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The Art of SQL by Peter Robson, Stephane Faroult

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Forcing Row Ordering

There is another aspect to an index-organized table than just finding all required data in the index itself without requiring an additional access to the table. Because IOTs, being indexes, are, first and foremost, strongly ordered structures, their rows are internally ordered. Although the notion of order is totally foreign to the relational theory, from a practical point of view whenever a query refers to a range of values, it helps to find them together instead of having to gather data scattered all over the table. The most common example of this sort of application is range searching on time series data, when you are looking for events that occurred between two particular dates.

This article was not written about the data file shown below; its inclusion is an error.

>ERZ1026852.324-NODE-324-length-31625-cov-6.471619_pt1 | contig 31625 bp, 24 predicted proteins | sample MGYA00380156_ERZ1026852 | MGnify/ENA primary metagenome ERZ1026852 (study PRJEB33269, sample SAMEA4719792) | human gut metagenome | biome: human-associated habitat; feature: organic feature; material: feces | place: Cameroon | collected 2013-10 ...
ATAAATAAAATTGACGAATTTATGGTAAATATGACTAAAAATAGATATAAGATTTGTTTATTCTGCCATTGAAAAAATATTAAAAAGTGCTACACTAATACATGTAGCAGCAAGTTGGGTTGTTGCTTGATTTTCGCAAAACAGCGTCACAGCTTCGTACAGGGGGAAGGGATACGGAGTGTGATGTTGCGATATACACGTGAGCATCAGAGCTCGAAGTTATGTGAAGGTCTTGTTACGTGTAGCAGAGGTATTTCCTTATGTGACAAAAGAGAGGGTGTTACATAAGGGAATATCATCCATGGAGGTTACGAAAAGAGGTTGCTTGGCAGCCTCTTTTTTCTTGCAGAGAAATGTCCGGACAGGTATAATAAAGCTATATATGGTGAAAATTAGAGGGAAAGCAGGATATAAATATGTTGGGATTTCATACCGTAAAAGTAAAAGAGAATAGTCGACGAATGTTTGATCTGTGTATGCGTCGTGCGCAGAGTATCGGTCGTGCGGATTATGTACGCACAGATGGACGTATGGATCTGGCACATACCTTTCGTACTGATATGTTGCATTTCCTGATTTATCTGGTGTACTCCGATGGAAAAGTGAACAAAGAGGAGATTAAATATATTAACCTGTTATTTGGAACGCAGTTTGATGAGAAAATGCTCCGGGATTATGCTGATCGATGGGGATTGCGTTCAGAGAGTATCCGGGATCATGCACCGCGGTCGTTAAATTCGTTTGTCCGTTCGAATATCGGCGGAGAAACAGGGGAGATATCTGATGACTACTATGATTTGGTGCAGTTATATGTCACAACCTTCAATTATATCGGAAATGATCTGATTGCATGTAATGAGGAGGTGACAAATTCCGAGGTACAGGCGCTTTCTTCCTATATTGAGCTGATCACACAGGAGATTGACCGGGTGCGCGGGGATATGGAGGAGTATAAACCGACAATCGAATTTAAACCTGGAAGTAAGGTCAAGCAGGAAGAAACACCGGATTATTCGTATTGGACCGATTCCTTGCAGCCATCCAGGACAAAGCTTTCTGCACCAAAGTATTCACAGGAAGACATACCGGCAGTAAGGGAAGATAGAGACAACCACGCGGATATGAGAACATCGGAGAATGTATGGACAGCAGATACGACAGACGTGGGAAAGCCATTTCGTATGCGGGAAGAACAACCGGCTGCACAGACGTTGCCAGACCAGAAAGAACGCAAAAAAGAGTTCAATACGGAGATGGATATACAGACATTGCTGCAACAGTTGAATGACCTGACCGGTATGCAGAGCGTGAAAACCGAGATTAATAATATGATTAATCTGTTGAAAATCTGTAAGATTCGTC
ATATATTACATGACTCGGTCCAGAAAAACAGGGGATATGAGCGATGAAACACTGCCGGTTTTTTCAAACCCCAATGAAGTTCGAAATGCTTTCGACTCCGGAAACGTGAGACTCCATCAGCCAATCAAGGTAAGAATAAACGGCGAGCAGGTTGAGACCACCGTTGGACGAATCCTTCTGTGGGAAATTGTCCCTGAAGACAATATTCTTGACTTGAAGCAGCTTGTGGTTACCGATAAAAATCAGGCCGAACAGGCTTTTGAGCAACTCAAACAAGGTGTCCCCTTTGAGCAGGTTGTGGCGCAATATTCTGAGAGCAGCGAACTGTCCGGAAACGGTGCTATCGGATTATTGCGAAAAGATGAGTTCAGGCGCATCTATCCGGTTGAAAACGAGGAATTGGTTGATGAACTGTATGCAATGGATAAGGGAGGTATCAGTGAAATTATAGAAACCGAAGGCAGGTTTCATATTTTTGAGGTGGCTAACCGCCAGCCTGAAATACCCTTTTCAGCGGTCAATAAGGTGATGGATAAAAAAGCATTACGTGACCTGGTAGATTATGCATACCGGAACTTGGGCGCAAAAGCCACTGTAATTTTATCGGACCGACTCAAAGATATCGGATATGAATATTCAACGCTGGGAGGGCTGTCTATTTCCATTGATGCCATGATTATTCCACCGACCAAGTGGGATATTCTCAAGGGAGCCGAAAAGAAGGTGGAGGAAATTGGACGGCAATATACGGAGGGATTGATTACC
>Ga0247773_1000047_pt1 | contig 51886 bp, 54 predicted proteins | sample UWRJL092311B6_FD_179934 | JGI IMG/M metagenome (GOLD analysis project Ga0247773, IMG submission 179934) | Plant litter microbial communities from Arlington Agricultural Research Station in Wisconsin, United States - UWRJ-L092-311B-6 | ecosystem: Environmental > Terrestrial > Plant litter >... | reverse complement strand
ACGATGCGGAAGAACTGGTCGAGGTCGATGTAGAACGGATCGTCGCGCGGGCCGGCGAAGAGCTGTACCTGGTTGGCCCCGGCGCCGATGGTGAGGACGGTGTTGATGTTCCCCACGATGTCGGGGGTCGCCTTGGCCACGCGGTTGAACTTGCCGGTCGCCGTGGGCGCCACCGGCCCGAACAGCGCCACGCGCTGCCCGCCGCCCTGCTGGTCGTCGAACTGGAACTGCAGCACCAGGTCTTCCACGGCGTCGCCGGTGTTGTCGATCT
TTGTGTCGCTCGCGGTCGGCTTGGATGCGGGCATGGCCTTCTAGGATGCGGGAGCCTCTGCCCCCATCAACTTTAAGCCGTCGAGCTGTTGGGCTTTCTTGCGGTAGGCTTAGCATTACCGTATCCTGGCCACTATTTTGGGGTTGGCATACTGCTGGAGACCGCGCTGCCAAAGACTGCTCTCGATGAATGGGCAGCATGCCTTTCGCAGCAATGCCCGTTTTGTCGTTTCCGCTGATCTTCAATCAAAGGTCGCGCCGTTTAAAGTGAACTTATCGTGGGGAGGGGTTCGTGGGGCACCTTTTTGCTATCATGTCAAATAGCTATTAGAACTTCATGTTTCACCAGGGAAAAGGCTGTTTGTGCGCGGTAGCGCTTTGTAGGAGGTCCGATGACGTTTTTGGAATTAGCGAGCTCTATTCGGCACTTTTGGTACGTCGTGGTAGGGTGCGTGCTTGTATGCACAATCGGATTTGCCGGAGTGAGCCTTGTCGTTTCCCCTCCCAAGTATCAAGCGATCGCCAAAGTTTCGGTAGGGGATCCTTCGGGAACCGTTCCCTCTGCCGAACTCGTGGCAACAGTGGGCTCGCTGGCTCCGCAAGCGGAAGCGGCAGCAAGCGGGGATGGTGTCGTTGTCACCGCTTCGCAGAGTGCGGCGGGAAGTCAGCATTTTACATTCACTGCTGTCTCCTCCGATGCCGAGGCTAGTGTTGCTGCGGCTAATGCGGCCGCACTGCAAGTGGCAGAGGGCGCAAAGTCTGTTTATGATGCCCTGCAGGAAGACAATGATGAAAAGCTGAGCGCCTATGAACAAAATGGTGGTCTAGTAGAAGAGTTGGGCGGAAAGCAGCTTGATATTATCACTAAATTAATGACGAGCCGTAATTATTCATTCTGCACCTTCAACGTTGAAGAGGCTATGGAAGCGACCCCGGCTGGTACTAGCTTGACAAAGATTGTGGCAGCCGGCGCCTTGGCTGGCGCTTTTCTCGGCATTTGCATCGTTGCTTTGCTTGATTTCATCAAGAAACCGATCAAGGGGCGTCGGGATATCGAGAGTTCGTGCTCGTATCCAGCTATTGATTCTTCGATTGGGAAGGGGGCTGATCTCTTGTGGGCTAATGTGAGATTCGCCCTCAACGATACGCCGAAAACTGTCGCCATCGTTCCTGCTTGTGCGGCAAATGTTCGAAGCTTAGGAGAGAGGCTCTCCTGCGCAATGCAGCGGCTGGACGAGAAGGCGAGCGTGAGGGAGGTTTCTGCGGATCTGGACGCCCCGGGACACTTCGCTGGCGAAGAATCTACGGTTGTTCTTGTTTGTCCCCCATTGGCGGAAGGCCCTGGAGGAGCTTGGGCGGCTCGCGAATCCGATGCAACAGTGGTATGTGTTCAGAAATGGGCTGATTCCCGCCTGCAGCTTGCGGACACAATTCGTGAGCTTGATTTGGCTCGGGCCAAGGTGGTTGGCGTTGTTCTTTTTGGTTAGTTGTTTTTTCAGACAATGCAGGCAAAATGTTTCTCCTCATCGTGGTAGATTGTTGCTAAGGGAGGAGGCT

Most database systems manage to force such an ordering of rows by assigning to an index the role of defining the order of rows in the table. SQL Server and Sybase call such an index a clustered index . DB2 calls it a clustering index , and it has much the same effect in practice as an Oracle IOT. Some queries benefit greatly from this type of organization. But similar to index organized tables, updates to columns pertaining to the index that defines the order are obviously more costly because they entail a physical movement of the data to a new position corresponding to the "rank" of the new values. The ordering of rows inevitably favors one type of range-scan query at the expense of range scans on alternative criteria.

As with IOTs that are defined by the primary key, ...

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